By Ellen Tsaprailis
Tayler Hernandez left North America for the first time in her life and headed to Uganda to fulfill her international experience requirement as a student in the Bachelor of Global and International Studies (BGInS), a first-in-Canada program that began in 2015.
Karlena Koot headed to London in the United Kingdom for her international placement.
Both third-year honours students at Carleton University spent last summer working and studying abroad, experiences they say exceeded all expectations.
“I enjoyed every minute of my time in Uganda,” says Hernandez, who is specializing in Global Development and minoring in Political Science.
“It was one of the most memorable, exciting and rewarding experiences I’ve ever had, that also challenged me in new ways.
“The entire experience was unfamiliar to me. From flying on a plane, to obtaining a visa, to living, studying and working in a developing country. I also had the opportunity to travel a bit within Uganda and to Rwanda, which was exciting.”
For three months, she was at Insight Global Education’s Semester in Development program, where she worked four days a week for Sawa World, which is focused on poverty alleviation and empowering local people, and took two courses one day a week at Makerere University.
“My internship involved working for the DREAMS Sparked Women project, which specifically targeted young girls and women aged 15 to 24, to teach them relevant skills to feel empowered, prepare them to start their own business and thereby reduce their risk of contracting HIV/AIDS,” says Hernandez. Her role involved data entry and analysis, writing reports, field visits in rural Uganda and assisting with workshops.
Travelling for Field Work
Sawa World’s work aligns with what Hernandez foresees as her future career path in development work and travelling to the field to conduct research. “I think my placement was a great educational opportunity that taught me things I would never have been able to learn from sitting in a classroom.”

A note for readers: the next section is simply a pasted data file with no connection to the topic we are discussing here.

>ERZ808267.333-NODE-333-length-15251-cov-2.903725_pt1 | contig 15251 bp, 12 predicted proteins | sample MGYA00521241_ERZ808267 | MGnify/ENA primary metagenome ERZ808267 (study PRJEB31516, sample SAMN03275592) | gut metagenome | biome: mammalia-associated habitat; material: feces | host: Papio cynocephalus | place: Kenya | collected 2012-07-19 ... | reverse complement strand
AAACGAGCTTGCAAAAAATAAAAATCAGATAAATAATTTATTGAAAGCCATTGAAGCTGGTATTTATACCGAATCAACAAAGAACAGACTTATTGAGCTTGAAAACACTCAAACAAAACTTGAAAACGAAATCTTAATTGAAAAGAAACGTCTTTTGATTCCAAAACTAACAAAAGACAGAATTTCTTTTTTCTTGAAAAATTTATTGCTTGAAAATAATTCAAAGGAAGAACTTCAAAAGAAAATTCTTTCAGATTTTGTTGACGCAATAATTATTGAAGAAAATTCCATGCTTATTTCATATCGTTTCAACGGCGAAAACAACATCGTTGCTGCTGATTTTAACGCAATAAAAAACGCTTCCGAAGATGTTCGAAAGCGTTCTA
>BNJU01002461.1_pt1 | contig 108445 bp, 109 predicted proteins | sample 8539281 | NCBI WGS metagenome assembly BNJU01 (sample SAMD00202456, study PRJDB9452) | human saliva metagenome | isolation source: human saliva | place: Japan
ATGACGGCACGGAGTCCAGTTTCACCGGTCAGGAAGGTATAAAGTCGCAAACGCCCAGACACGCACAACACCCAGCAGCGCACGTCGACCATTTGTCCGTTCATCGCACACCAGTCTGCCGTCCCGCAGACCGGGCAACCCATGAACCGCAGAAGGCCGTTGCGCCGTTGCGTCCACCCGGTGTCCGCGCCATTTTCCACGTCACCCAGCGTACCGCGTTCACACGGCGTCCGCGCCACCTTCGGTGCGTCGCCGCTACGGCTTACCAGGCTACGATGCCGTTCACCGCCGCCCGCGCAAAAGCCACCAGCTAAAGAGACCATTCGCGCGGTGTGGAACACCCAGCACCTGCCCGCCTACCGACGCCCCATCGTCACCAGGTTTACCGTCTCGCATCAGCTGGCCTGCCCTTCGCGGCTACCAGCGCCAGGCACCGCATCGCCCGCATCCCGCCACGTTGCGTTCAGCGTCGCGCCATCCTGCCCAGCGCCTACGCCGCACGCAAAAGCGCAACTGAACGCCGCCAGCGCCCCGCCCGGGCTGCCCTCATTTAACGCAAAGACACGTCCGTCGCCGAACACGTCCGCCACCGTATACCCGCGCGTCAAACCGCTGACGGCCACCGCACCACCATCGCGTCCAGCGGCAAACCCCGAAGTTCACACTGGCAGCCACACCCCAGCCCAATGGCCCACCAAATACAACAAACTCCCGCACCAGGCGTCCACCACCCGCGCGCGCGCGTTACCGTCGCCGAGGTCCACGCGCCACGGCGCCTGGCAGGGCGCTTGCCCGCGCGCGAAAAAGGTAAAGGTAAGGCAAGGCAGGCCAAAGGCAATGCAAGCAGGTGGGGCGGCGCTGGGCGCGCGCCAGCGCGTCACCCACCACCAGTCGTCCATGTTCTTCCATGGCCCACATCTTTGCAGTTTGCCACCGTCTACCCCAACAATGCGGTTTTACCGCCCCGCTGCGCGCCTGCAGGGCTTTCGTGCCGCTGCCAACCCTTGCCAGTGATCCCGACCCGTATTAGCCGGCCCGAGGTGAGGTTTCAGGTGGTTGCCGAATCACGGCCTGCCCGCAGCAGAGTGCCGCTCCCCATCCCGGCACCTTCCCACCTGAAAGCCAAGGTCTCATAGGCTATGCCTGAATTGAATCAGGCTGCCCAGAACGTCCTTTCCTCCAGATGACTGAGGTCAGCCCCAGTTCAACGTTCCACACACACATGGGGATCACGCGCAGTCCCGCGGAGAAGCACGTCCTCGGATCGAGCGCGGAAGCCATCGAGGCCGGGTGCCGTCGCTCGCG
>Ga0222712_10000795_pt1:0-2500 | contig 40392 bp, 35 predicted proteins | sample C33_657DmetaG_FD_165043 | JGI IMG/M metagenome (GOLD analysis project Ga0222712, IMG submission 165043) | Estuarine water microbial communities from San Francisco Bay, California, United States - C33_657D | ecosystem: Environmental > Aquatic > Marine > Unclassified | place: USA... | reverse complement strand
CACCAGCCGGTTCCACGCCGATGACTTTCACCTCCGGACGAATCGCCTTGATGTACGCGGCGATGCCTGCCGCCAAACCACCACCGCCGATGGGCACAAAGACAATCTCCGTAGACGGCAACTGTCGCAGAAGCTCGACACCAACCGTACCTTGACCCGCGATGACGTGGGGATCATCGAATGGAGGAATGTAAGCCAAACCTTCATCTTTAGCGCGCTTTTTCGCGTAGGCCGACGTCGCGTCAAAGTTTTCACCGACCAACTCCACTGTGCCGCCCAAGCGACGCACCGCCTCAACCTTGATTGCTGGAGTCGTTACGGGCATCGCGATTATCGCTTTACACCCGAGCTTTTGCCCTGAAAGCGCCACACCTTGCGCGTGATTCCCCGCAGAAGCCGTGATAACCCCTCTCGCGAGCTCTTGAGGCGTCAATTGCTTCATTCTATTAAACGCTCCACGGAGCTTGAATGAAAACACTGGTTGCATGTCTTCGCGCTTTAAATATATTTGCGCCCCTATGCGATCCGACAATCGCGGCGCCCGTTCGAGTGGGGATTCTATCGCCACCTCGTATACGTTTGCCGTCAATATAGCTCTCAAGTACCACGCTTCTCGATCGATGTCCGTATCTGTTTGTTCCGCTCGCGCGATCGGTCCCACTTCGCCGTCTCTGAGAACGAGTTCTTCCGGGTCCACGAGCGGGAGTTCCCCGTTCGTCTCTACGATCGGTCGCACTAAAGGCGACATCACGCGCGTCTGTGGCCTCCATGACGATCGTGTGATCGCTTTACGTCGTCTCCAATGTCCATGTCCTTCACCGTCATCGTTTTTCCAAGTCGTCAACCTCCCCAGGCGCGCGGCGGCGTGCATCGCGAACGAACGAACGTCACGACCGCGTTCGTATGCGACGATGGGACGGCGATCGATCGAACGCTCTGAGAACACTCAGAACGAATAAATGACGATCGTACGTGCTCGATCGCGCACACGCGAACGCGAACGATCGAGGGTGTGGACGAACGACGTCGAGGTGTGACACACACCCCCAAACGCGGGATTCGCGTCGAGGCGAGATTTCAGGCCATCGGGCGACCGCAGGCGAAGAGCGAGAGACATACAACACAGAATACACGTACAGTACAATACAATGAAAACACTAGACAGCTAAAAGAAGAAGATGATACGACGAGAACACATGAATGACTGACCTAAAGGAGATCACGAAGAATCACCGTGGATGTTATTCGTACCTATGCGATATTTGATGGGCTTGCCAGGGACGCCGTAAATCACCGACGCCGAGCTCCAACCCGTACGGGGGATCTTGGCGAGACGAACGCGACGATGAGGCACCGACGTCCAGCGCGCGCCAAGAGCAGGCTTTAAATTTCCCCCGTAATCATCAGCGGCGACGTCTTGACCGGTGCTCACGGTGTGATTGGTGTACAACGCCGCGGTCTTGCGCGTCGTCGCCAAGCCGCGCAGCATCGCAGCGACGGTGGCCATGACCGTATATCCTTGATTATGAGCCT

“I hope to go on to complete a master’s program in development studies to further my understanding of this field and continue to develop my critical thinking skills,” says Hernandez.
“I do believe that BGInS has prepared me for this.”
The program will graduate its first group of honours students in June 2019. With more than 600 students currently enrolled, BGInS Director Chris Brown estimates the program will reach full capacity next year, with enrollment at approximately 900.
The joint initiative between Carleton’s Faculty of Arts and Social Sciences and Faculty of Public Affairs has 17 academic specializations, but all students take the same nine core courses designed to give them a global perspective, enhanced by the requirement to complete an international experience and become proficient in a second language.
“Students are eligible to undertake the international experience requirement only once they have obtained third-year standing in the degree,” says Brown.
“The first cohort of BGInS students embarked on their international experiences in 2017.”
Students have several options for the international requirement. Last summer, 17 students took part in internships in 13 countries. An experiential learning course was offered in Belize, as well as academic courses in South Africa. During the current fall/winter academic sessions, a further 36 students are on exchange in 14 countries. This coming summer, there will be options in Kenya, the Netherlands, Israel and Brussels.
For students unable to travel outside Canada, a partnership between Carleton and Cuso International is providing the opportunity to work remotely with farmers in Peru. These farmers are trying to generate an income in an urban setting and 21 BGInS students are providing research, project design support and development strategies over Skype, email and other online communication tools.
Variety of Placements Growing
The variety of international experiences is growing and Brown and his team are working on securing future placements and partnerships.
“We anticipate that, in future years, when both third- and fourth-year students will be eligible to complete the international experience requirement, we will need to make places for about 200 students per year,” says Brown.
Prof. Pablo Heidrich teaches first and second-year students about the global economy and believes the international experience and strong disciplinary identity of the program open up many opportunities for their professional futures.